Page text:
For reciprocating the shafts 31 to move the pick-up nozzles 34 into engagement with the sheets on the various racks 29, the outer end of each shaft has a collar 4| secured thereto and this collar is provided with a radially extending pin 42. An operating lever 43 is pivoted intermediate its ends on a bracket 44 and the upper end of this lever has a slot 45 which engages over the pin 42. The lower end of each lever 43 is connected by a link 46 with a crank arm 41, said arm being mounted on the projecting end of a drive shaft 48 which forms a part of the drive gear mechanism 23.

Manifestly, when the shaft 48 is rotated to rotate the crank armsv 41, the levers 43 will be swung on their pivot, whereby a simultaneous reciprocation of the operating shaft 31 is accomplished. Through the stop rings 39 and the hear. ing collars 3B, the sliding movement of the shafts 31, will result in a reciprocation of the various pick-up units, whereby the nozzles 34 of the pickup units are moved into engagement with the sheets A on their respective racks and are then moved outwardly away from said rack. It is noted that the reciprocation of the operating shafts 3! is accomplished by the same drive means which operates the conveyor belts [9.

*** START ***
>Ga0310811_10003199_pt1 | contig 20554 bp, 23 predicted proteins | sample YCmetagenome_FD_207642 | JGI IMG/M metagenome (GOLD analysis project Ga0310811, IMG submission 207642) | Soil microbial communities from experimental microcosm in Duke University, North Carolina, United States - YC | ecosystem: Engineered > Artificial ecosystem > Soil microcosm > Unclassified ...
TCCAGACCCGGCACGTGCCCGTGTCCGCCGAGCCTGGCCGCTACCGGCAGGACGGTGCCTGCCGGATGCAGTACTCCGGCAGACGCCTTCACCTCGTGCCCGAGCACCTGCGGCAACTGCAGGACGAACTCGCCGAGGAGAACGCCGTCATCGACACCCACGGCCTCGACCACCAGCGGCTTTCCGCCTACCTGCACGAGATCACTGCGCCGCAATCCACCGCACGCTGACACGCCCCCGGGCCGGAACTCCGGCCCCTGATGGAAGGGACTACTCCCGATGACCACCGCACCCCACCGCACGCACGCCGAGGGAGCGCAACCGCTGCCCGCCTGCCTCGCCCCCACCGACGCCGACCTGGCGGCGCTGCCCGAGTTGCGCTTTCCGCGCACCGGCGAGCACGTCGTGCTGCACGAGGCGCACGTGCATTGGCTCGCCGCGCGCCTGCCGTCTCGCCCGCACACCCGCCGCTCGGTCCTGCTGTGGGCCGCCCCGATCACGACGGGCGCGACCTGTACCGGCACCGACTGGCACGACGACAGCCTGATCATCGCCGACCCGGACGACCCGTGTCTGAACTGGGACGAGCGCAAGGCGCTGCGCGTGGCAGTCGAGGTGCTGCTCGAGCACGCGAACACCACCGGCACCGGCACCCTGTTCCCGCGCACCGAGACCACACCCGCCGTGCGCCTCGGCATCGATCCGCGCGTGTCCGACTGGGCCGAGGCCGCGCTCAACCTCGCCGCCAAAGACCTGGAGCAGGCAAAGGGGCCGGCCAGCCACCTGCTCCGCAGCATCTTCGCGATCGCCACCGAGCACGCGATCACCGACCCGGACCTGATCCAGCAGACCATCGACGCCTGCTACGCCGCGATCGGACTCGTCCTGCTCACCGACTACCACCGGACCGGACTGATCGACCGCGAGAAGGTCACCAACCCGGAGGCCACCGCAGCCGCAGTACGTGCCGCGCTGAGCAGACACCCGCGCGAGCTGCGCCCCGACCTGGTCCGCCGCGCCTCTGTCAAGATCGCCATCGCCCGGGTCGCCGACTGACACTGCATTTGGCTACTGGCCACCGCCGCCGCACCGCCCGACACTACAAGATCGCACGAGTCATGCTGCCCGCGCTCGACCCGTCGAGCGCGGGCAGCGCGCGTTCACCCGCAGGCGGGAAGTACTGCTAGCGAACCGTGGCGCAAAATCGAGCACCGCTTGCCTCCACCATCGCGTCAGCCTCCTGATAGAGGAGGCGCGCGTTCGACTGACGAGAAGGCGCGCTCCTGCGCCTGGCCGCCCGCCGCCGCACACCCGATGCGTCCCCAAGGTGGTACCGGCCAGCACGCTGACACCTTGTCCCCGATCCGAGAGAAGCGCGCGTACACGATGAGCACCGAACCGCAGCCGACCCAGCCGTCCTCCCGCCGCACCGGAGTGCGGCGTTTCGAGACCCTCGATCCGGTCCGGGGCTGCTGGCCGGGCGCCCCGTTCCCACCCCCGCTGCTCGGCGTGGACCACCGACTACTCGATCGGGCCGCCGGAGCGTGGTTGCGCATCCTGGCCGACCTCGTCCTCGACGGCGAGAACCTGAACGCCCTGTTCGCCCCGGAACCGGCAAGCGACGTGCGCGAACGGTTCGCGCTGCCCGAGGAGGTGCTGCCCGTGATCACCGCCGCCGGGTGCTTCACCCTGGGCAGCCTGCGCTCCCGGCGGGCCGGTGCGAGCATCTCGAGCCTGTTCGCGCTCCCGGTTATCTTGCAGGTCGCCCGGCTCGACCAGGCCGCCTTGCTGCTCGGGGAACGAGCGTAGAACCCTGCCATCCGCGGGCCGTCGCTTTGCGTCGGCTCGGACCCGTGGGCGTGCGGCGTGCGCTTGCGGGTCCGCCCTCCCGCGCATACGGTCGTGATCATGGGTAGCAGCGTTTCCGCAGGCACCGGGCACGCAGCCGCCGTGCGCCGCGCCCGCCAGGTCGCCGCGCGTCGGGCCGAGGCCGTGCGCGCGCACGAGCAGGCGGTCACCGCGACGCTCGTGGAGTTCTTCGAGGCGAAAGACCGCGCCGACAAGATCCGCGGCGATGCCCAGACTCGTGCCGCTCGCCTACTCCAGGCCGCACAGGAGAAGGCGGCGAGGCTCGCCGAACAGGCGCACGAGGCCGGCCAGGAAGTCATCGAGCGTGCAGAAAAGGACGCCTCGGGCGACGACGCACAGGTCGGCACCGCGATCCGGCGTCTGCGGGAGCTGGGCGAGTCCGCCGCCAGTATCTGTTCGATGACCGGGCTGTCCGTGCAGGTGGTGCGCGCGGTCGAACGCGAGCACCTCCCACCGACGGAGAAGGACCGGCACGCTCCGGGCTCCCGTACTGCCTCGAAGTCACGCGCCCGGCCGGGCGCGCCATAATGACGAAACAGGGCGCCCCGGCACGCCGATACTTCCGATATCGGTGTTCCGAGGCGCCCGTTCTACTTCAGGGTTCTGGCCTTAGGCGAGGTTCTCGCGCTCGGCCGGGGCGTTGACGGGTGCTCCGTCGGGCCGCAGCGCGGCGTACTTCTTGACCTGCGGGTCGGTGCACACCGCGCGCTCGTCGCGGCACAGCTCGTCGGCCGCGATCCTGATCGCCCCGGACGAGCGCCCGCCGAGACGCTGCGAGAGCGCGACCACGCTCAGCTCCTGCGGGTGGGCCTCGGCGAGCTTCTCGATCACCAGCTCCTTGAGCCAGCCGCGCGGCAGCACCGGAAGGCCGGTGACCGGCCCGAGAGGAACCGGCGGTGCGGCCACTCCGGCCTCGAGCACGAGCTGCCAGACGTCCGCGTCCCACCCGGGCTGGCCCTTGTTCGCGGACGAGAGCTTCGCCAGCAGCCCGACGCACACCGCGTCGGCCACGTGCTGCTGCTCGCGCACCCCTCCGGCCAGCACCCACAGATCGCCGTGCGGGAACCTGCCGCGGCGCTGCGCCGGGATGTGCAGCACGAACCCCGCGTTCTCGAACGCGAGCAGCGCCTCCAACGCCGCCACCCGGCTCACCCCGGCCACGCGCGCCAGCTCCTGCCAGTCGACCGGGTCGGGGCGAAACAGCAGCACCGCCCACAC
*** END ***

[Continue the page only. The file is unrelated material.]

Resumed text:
For effecting a pick-up of the uppermost sheet of each stack on the various {racks 29, a suction manifold 49 in the form of a longitudinal pipe is mounted on suitable brackets 50 which extend upwardly from the frame ID. This manifold has connection with the bore of each rod 32 of each pick-up unit B by means of a flexible hose which is secured to the extended end of the rod (Figure 2). The'suction manifold 49 is also con nected through a suction line 52 with the suction side of a suitable pump 53. When the pump 53 is operating and the nozzles 34 are engaged with the uppermost sheets of the stacks on the racks 29, it will be obvious that the uppermost sheet of said stackwill be picked up by said nozzles.